PREMARIN (conjugated estrogen derived from urine of pregnant mares)
What is it: Conjugated estrogen is an estrogen replacement drug.
Use: The tablets are used to reduce moderate to severe symptoms of menopause, including feelings of warmth in the face, neck, and chest, and the sudden intense episodes of heat and sweating known as “hot flashes.” Cenestin tablets, containing a synthetic form of conjugated estrogens, may also be prescribed for these symptoms. Premarin tablets are also prescribed to prevent postmenopausal osteoporosis, a condition in which the bones become brittle and easily broken. Before taking Premarin solely for this purpose, you should carefully consider using alternative, nonestrogen therapies.
Serious Side Effects: Abdominal/stomach cramps, bloating, breast pain, enlargement of benign tumors of the uterus (also called fibroids), fluid retention, hair loss, headache, high blood pressure, high blood sugar, irregular vaginal bleeding or spotting, liver problems, nausea and vomiting, vaginal yeast infections. Other possible side effects of Cenestin may include: Constipation, increased heartbeat, joint pain, skin tingling. Contact your doctor right away if you notice any of the following: Abdominal pain, tenderness, or swelling; Abnormal bleeding from the vagina; Breast lumps; Coughing up blood; Pain in your chest or calves; Severe headache, dizziness, or faintness; Sudden shortness of breath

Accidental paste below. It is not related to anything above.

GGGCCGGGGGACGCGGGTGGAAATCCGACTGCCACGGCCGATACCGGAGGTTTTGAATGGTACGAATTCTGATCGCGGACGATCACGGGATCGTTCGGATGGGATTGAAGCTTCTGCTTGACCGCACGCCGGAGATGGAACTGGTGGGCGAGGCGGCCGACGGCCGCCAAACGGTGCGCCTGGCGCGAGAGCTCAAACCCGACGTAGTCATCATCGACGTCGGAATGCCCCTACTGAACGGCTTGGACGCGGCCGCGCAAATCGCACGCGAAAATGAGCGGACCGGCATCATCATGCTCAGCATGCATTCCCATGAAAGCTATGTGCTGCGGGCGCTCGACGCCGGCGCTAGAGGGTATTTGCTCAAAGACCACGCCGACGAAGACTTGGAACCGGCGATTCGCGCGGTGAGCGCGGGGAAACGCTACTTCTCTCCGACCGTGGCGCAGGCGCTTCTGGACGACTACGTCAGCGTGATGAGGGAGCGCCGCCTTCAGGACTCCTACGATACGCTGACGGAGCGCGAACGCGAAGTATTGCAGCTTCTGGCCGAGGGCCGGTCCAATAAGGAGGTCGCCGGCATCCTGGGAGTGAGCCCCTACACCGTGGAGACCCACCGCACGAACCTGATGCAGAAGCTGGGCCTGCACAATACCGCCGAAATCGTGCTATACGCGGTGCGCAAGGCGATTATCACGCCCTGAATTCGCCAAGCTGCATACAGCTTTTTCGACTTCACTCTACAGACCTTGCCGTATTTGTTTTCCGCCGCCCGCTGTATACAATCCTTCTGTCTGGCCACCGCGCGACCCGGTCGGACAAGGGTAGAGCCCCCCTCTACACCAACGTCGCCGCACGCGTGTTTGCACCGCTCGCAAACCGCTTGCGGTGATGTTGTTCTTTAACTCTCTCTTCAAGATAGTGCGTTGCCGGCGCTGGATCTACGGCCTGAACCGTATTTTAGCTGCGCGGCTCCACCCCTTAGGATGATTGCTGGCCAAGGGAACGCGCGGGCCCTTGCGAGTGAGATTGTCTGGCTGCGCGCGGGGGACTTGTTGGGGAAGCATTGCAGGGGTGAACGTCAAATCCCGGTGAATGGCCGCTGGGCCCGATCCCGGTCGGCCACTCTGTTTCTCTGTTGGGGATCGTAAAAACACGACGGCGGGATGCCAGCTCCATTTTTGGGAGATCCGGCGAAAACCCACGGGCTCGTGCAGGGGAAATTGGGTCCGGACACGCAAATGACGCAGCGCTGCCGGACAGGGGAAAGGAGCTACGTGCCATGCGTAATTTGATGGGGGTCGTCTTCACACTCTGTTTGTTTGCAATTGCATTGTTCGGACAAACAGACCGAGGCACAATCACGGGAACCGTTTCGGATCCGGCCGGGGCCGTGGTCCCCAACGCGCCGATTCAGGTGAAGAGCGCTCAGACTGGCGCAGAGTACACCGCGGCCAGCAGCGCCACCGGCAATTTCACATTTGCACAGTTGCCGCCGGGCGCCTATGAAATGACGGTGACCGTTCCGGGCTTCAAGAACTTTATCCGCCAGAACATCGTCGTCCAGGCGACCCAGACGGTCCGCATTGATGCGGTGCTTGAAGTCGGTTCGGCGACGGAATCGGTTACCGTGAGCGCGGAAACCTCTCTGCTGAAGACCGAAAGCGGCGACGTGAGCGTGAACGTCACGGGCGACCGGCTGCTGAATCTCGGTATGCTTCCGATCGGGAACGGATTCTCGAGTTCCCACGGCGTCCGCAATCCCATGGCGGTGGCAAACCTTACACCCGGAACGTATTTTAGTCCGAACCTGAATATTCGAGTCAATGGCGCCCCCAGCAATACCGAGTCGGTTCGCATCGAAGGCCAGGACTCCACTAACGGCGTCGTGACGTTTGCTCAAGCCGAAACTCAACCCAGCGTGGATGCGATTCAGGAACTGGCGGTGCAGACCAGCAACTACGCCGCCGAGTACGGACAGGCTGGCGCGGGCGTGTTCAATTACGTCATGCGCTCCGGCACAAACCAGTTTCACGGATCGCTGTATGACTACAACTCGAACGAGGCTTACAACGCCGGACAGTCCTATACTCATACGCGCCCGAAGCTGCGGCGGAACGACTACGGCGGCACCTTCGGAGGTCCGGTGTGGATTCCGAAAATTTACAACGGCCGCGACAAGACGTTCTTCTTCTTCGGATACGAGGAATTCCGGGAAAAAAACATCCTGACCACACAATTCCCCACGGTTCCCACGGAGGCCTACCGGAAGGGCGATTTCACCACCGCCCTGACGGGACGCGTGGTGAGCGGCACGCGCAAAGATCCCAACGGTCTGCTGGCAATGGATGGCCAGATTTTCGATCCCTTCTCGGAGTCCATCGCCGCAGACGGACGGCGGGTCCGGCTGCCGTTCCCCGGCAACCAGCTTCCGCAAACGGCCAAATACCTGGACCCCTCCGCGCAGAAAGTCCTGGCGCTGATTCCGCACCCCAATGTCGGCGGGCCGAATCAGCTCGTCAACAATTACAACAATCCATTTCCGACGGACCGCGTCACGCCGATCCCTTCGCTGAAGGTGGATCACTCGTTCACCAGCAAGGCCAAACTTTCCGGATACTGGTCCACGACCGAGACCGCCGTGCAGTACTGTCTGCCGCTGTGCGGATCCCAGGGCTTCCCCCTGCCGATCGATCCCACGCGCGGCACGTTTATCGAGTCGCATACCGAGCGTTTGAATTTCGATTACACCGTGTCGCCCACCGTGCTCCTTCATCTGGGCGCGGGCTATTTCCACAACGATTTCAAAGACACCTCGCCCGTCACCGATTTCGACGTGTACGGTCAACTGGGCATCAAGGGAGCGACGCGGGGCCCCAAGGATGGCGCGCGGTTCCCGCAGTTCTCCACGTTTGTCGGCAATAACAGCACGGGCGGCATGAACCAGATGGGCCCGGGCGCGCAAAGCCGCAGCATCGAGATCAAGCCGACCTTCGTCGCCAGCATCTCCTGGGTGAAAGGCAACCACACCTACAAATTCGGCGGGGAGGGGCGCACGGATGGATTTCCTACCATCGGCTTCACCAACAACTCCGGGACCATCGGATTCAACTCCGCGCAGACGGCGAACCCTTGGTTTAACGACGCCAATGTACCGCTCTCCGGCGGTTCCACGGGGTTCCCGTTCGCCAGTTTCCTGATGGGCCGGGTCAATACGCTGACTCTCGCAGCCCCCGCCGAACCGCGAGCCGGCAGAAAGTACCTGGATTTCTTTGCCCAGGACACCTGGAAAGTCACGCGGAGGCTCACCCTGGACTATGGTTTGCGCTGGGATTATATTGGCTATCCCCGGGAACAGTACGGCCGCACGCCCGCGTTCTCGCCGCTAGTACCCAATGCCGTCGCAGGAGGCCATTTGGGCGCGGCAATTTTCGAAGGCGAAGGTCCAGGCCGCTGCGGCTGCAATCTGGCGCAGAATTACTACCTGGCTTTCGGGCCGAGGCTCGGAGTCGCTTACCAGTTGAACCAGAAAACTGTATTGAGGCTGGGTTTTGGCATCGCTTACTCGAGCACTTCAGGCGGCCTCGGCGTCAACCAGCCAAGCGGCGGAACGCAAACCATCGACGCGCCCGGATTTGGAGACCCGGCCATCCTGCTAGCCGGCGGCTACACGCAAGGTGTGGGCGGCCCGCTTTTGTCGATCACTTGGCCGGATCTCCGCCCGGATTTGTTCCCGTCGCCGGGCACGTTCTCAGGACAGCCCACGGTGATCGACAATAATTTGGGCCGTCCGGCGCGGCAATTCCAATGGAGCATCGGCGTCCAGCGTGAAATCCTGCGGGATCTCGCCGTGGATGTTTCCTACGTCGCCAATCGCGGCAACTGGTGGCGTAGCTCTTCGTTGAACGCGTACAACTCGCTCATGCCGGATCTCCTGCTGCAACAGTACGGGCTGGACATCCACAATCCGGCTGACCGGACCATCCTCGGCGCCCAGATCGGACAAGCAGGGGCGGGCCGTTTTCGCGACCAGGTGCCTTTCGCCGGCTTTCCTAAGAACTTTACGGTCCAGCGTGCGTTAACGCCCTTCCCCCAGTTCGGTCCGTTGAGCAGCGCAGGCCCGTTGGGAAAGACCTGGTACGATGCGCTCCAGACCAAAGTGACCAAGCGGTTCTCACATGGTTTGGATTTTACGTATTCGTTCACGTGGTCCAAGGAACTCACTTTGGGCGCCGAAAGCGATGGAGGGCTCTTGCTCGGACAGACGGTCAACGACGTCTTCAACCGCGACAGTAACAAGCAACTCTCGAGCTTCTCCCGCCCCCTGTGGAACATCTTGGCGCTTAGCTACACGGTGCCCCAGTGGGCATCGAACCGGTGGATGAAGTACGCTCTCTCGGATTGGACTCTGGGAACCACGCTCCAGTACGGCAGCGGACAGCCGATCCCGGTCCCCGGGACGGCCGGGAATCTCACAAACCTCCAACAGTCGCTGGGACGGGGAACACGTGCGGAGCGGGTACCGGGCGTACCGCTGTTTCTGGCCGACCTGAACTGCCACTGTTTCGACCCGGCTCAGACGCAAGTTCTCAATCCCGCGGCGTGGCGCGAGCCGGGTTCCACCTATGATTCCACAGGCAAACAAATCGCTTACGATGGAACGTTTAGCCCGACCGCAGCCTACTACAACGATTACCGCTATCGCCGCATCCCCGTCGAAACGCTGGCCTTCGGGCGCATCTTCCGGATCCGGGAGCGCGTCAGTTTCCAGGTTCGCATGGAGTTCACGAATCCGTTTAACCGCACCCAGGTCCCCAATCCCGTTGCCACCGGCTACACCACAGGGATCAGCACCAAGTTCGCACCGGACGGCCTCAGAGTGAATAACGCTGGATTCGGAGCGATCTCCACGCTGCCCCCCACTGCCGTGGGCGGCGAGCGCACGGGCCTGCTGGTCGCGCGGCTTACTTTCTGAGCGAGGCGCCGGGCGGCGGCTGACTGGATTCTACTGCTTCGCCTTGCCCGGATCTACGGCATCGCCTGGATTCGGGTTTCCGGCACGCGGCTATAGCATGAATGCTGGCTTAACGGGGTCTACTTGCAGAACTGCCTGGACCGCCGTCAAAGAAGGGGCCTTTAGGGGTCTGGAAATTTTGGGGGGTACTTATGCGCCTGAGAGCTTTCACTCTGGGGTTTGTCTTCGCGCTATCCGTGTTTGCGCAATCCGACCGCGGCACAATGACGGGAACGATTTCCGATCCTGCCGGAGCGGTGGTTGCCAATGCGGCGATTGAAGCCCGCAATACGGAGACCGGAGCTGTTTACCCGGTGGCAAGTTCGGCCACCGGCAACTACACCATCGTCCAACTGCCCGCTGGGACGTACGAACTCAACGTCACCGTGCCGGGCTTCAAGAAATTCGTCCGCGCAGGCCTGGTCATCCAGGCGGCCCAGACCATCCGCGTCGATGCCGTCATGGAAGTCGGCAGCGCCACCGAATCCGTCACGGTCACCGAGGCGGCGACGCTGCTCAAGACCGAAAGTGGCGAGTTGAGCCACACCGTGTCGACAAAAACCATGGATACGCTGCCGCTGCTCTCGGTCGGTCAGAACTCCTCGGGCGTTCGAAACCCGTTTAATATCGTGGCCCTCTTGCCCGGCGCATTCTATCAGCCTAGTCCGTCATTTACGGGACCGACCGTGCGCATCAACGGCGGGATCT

Precautions: Conjugated estrogen and other estrogen drugs, with or without progesterone, should not be used to prevent heart disease. Recent studies have confirmed an increased rate of heart attack, stroke, and dangerous blood clots among women taking estrogen or estrogen combinations for 5 years. Blood clots can lead to phlebitis, stroke, heart attack, a loss of blood supply to the lungs, a blockage in the blood vessels serving the eye, and other serious disorders. Do not take conjugated estrogen if you have ever had a bad reaction to it, or have undiagnosed abnormal vaginal bleeding. Except in certain special circumstances, you should not be given conjugated estrogen if you have ever had breast cancer, uterine cancer, or any other “estrogen-dependent” cancer. Do not take conjugated estrogen if you have had any circulation problem involving blood clots, or have had a stroke or heart attack in the past year. Do not take conjugated estrogen if you have liver disease or your liver is not working properly. Do not use conjugated estrogen if you are pregnant or trying to become pregnant.
Directions: Take conjugated estrogen exactly as prescribed. Do not share it with anyone else. If you are taking calcium supplements as a part of the treatment to help prevent brittle bones, check with your doctor about how much to take. You should read the patient package insert provided with your prescription.
If You Miss a Dose: Take the forgotten dose as soon as you remember. If it is almost time for the next dose, skip the one you missed and go back to your regular schedule. Never try to “catch up” by doubling the dose.
Storage: Store the medicine in a closed container at room temperature, away from heat, moisture, and direct light. Keep from freezing. Keep out of the reach of children. Do not keep outdated medicine or medicine no longer needed.